When I saw the beach at the famous Playa de la Concha in San Sebastian for the first time, immediately a beach scene from 1960s movie came into my head.Read More
I've been to Comillas once before almost 6 years ago, when I first visited Spain. It was also my first foray into Europe, and we didn't take it easy. Straight into the heart of Cantabria, or "Cantabria Profunda" (Deep Cantabria), as they call it is where we went, away from the big cities and tourist attractions. One of these towns, Comillas, was the perfect stop. I remember we went on a weekday, and it was a quiet little town that I always wanted to come back to. Last year when we visited Spain for Christmas, we got a chance to go again with Cristina's brother, who is a childhood friend of the "Primer Teniente de Alcalde" (Deputy Mayor) of Comillas. A walk with the Deputy Mayor of the town. It's about 1.5/2 hours from Santander, so it was too good to pass up.
Commillas is a sleepy little town in Northern Spain, in the Province of Cantabria. It is designated a historic-artistic site, and It has all the charateristics of such a site - cobbled streets and squares with ancestral houses, and has pretty well preserved medieval architecture. It's also known as the "Town of the Bishops" - as five prelates were born here who later went on to be the heads of several different dioceses in the Middle Ages. It has been modernized a lot, just like Segovia and Pedrazza, and there are a lot of modern amenities. Most of these towns all have a "Plaza Mayor" (Like a city center, or city center square) where there is usually the church and lots of restaurants and bars. We met Pedro, the Deputy Mayor of Comillas and he took us for a personalized walk around tour of his town.
Comillas is home to Comillas Pontifical University, which used to be a religious university, but it has since reformed and moved to Madrid. The institution in Comillas now serves as a foundation for research. It also has a lot of different programs for exchange and international students. Its an awesome place to spend your summers, with the beach as your backyard and say to sheep as you walk to your classes.
The Comillas beach is near the Oyambre Natural Park, and is very well preserved as well. You can go fishing from the pier, or chill out on the beach. It was a little cold to be frolicking on the sand, and the summer town was a little bit empty in January.
After the walk around, we went a place recommended by Pedro for some really good tapas, Restaurante el Pirata. Lunchtime is late in Spain, so we had some caña and tapas to hold us off till lunch.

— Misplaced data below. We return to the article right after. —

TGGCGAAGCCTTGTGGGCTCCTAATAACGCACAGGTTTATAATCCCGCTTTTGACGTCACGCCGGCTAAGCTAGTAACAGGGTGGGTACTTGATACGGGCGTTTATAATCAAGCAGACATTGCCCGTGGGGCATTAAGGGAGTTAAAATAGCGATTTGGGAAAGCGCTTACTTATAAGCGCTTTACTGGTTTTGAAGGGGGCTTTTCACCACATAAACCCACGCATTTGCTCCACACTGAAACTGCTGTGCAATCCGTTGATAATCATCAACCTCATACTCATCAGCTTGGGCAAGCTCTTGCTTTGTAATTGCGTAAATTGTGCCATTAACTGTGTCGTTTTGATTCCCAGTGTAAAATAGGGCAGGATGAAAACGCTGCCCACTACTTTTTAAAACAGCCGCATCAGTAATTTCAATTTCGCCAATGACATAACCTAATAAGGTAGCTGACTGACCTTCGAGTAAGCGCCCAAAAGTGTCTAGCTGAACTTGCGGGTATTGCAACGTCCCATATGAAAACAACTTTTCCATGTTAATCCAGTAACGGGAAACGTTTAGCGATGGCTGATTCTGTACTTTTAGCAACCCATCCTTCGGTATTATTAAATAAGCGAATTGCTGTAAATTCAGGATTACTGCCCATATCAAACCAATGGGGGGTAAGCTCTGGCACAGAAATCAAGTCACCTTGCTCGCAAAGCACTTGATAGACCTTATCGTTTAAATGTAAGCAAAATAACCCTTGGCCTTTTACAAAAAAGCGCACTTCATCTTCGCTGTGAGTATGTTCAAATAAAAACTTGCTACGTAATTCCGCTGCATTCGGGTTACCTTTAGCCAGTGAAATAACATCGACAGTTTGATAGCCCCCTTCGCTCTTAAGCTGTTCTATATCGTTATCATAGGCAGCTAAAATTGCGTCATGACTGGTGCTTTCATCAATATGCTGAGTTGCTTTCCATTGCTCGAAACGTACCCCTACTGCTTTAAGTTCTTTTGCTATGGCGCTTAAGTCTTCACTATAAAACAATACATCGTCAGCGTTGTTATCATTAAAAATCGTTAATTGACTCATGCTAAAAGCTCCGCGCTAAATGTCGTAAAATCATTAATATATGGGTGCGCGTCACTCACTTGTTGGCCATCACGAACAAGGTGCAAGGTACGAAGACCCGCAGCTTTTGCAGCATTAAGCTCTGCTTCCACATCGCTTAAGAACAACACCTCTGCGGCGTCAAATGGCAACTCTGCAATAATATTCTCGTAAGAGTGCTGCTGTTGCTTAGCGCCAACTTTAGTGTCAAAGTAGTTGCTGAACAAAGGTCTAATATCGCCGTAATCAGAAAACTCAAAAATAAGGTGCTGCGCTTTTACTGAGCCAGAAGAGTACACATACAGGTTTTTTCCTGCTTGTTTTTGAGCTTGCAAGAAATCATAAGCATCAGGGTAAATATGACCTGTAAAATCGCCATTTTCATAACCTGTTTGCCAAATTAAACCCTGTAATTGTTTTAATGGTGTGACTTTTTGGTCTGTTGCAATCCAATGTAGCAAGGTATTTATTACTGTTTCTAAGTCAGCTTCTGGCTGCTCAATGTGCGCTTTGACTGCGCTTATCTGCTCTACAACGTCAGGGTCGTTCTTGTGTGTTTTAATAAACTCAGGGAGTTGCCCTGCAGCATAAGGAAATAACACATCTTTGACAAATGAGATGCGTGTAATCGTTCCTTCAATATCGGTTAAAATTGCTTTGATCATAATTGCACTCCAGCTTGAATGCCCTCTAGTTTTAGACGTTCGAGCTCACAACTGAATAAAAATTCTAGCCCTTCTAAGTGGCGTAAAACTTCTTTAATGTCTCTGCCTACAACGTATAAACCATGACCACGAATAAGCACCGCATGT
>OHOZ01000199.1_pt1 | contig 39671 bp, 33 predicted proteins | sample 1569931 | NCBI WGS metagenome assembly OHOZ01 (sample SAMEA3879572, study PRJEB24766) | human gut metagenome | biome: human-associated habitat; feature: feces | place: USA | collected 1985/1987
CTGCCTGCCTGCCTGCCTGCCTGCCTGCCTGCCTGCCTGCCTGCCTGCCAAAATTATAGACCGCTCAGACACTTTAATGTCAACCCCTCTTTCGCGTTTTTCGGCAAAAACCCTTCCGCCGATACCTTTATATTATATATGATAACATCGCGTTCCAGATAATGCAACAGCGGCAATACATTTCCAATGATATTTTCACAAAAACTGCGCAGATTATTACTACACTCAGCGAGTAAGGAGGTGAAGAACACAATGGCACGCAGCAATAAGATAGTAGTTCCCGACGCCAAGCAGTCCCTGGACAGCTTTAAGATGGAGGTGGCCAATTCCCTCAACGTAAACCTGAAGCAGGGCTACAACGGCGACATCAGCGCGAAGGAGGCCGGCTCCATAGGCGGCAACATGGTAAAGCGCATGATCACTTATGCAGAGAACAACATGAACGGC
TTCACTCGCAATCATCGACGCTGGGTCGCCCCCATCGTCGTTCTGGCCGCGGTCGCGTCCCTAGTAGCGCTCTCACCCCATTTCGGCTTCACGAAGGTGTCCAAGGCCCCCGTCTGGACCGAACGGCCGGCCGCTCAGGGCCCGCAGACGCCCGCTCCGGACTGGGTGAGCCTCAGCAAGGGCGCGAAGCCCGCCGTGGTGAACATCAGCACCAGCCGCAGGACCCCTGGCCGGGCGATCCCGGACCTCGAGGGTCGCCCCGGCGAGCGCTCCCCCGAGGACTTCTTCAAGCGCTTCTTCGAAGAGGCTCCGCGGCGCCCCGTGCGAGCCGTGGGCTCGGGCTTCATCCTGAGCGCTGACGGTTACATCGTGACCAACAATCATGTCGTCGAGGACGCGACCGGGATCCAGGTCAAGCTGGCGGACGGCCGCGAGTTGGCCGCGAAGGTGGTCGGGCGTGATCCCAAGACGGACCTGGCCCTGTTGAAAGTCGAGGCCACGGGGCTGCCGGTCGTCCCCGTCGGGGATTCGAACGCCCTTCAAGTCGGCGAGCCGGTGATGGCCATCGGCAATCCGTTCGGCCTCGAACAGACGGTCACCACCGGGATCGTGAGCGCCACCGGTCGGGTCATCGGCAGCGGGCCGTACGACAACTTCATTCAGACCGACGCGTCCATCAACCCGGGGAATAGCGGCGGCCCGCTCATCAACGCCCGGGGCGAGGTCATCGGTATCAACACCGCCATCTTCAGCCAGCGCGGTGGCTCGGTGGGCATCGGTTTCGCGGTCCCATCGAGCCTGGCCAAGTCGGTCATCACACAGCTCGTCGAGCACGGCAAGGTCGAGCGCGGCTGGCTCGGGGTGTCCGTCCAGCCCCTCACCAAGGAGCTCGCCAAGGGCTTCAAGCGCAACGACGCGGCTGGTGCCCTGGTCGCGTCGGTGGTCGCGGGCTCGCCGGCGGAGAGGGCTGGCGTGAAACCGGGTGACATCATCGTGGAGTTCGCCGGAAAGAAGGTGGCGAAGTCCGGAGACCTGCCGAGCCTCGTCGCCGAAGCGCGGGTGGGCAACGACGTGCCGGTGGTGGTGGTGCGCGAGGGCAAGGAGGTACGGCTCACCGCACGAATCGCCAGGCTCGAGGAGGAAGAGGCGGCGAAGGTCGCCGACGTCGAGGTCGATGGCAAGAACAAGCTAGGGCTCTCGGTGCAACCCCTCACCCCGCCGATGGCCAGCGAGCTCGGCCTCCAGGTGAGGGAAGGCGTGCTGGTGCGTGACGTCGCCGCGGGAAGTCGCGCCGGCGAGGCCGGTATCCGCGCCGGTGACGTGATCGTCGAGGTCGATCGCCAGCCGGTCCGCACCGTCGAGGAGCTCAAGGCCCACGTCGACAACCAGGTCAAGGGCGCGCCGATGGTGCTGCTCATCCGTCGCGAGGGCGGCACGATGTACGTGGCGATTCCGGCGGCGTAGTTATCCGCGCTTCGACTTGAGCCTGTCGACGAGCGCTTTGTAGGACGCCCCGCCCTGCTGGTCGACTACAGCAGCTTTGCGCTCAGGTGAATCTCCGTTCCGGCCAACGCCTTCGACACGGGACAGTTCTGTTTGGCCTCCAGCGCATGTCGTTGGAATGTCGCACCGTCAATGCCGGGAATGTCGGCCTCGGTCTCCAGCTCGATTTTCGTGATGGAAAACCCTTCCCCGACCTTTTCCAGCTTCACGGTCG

In town square is the parish church of San Cristóbal, dating from the seventeenth century. The town is a stop along the pilgrimage of Camino de Santiago, so you'll see signs all along the town. The church and town hosts all sorts of events when the participants of the pilgrimage arrive.
Today was the last day on the road trip. After a rest at the Parador in Santo Domingo de La Calzada, we made our way to Vitoria-Gasteiz, a mid-sized town in the Basque Country. We didn't really plan to visit this place a destination, but we thought it would be a good meeting point for a few friends that we had planned to meet. They were already in San Sebastian for Christmas, so it was easy enough to get here. It was the second last stop before going home (last stop being Frias) so we were looking forward to relaxing a little bit.
Vitoria-Gasteiz is another medieval town in this mini road-trip of ours. Its a grungy town, with a lot of street art and old world architecture intertwined. Basque country is a pretty popular tourist destination, but whenever people visit this region, San Sebastian is usually their primary destination, so Vitoria is a little bit off-the-beaten path destination. There are plenty of things to do here, but with time being short, we decided to walk around Virgin Blanca Square, and then visit the Artium Museum, a modern art museum where they have a collection with works from some of the most important Basque and Spanish artists.
We met our friends around noon, just in time for some 'txikiteo' - if you didn't know already, 'txikiteo' is a Basque tradition similar to a pub crawl, the focus being mainly on drinks and pintxos/tapas. The Basque Country is one of the areas with the most bars per capita, so it seems fitting that this tradition started here. Our friends also brought their daughter along, and even though she seemed to not be too happy with the camera, I managed to get some snaps.
After the rainy stay in Segovia and a cold and freezing pit-stop in Pedrazza, we made another little stop in Lerma to take a break. Lerma is a small town in the Province of Burgos, known for its bread and morcilla (blood sausage), and the Parador de Lerma, which is housed in The Ducal Palace.
The Ducal Palace is of course the most interesting construction of the city. This beautiful Palace was constucuted over the ruins of and old XV castle, and was designed by the Architect Francisco de Mora in the traditional Castilian style with four towers. The building is situated at the Plaza Mayor, a huge plaza surrounded by arcades. This building is now the Parador de Lerma. Paradors in Spain are special hotels, that are housed in heritage buildings. It so happens that a lot of these historic buildings are in towns that are small and without much economic activity, so the Parador is a novel source of income for the town. There are Paradors all over the country, in mostly remote locations, so its a destination in itself. Not to mention, staying in one of these is a very cool experience, which I will get into when we stay in Parador de Santo Domingo de la Calzada.
After a cold and rainy day in Segovia, we were headed to Pedrazza, a smaller town in the same province, but not quite as popular. A lot of people have heard of Segovia, and the Alcázar of Segovia, but not too many people have heard of Pedrazza. Segovia is a UNESCO World Heritage Site, while Pedrazza is not. Its not too big, and not very populated, which makes it a perfect little town to visit for a non-touristy feel. I really wish we had stayed over, but this was a pit-stop in our road trip, and we could only spend a few hours. But I think we will go back for sure.